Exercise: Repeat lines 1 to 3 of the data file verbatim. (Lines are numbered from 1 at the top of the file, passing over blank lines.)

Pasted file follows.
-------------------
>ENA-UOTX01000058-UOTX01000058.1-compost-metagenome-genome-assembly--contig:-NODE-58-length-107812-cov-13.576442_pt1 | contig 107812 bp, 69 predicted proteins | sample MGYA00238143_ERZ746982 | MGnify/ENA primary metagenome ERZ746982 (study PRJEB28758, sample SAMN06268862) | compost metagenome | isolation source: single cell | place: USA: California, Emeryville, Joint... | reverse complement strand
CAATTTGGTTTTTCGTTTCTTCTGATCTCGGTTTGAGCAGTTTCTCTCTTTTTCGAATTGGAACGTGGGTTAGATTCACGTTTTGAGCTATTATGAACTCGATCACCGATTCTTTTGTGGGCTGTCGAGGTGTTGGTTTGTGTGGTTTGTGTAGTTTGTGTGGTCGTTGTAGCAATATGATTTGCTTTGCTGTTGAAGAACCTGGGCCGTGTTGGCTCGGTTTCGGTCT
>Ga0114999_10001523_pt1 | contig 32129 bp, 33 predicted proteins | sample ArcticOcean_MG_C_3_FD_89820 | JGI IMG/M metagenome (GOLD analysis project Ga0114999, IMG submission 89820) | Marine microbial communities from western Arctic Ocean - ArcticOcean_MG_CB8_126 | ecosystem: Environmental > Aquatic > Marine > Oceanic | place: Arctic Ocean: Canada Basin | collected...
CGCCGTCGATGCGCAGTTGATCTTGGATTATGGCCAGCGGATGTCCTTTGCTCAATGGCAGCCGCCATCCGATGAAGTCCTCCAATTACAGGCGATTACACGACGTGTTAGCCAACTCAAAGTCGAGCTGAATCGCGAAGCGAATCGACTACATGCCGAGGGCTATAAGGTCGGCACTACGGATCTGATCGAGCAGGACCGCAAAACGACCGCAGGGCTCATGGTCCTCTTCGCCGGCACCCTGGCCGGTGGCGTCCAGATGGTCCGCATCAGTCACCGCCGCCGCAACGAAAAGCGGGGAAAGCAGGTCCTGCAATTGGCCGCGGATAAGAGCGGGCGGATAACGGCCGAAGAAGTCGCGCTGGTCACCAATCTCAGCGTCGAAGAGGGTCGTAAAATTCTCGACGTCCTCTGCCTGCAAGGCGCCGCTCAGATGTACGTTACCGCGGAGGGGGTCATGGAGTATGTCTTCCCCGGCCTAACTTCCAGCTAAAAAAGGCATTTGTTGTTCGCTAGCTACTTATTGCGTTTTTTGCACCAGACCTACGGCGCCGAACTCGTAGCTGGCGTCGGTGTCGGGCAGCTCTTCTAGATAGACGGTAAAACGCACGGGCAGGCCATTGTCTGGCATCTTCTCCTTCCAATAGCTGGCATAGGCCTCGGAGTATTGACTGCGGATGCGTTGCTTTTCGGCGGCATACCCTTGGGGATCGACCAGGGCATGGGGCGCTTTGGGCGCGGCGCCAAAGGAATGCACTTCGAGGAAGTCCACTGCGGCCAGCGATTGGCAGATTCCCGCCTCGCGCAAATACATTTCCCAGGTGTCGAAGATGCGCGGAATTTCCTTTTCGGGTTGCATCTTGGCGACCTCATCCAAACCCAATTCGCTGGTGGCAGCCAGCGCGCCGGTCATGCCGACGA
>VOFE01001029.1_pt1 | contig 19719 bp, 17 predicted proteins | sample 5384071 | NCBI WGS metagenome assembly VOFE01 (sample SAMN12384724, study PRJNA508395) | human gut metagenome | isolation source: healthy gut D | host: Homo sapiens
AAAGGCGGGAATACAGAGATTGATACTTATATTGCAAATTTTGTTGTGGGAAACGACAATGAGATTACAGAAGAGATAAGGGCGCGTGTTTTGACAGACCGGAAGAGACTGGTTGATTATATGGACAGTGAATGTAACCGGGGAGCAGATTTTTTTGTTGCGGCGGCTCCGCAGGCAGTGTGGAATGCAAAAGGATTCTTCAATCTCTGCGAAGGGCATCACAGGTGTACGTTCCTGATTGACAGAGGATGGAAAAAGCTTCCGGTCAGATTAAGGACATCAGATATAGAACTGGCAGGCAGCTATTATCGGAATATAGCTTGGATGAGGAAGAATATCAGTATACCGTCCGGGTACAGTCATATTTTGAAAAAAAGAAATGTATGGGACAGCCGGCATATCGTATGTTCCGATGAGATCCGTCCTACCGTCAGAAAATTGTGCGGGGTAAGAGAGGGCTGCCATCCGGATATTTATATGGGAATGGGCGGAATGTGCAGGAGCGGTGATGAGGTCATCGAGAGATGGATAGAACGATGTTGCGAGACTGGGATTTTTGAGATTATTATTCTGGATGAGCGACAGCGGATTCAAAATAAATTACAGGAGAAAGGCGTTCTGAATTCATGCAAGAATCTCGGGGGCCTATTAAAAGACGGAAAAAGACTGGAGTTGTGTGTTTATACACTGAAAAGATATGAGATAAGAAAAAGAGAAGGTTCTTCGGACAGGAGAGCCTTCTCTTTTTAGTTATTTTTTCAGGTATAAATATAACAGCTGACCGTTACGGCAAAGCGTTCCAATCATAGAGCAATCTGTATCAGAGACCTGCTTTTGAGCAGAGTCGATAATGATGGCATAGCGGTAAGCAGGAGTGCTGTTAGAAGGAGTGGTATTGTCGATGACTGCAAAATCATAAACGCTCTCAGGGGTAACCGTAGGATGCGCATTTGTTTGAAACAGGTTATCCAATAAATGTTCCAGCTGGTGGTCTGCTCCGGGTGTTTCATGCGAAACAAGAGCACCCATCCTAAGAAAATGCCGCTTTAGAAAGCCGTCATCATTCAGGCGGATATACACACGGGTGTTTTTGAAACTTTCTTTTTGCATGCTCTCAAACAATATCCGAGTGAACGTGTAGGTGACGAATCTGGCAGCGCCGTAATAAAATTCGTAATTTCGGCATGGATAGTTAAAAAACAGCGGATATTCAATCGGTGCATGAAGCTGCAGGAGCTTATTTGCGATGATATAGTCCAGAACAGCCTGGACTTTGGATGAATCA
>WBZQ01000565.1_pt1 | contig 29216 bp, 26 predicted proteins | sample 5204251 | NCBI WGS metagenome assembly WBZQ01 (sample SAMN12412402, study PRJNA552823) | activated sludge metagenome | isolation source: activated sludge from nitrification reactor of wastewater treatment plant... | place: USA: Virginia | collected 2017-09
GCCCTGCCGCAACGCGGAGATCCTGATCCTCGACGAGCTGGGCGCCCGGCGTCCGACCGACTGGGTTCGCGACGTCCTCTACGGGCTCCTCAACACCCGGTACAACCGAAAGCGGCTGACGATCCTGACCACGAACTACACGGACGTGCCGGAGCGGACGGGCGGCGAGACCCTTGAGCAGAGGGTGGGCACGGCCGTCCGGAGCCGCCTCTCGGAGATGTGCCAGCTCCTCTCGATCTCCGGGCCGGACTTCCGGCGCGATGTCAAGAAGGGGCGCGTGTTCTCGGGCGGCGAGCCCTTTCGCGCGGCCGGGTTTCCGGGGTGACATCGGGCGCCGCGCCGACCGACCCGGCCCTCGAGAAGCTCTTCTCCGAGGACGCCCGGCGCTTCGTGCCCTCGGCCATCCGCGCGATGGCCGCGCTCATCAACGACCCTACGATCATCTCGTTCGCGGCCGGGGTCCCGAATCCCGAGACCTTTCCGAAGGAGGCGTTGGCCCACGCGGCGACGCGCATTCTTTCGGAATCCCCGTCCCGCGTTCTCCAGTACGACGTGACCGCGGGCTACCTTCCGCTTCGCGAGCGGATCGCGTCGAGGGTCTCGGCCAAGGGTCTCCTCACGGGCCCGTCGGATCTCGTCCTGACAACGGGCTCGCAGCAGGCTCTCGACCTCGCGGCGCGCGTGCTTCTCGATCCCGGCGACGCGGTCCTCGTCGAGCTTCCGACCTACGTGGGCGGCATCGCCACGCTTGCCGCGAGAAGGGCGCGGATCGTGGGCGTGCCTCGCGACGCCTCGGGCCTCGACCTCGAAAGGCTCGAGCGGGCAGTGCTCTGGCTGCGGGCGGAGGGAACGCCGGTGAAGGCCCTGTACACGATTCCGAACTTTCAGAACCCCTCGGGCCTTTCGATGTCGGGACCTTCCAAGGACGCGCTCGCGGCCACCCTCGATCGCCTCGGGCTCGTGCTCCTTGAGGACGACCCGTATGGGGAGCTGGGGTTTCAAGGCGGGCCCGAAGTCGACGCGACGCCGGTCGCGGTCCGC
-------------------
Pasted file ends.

>ENA-UOTX01000058-UOTX01000058.1-compost-metagenome-genome-assembly--contig:-NODE-58-length-107812-cov-13.576442_pt1 | contig 107812 bp, 69 predicted proteins | sample MGYA00238143_ERZ746982 | MGnify/ENA primary metagenome ERZ746982 (study PRJEB28758, sample SAMN06268862) | compost metagenome | isolation source: single cell | place: USA: California, Emeryville, Joint... | reverse complement strand
CAATTTGGTTTTTCGTTTCTTCTGATCTCGGTTTGAGCAGTTTCTCTCTTTTTCGAATTGGAACGTGGGTTAGATTCACGTTTTGAGCTATTATGAACTCGATCACCGATTCTTTTGTGGGCTGTCGAGGTGTTGGTTTGTGTGGTTTGTGTAGTTTGTGTGGTCGTTGTAGCAATATGATTTGCTTTGCTGTTGAAGAACCTGGGCCGTGTTGGCTCGGTTTCGGTCT
>Ga0114999_10001523_pt1 | contig 32129 bp, 33 predicted proteins | sample ArcticOcean_MG_C_3_FD_89820 | JGI IMG/M metagenome (GOLD analysis project Ga0114999, IMG submission 89820) | Marine microbial communities from western Arctic Ocean - ArcticOcean_MG_CB8_126 | ecosystem: Environmental > Aquatic > Marine > Oceanic | place: Arctic Ocean: Canada Basin | collected...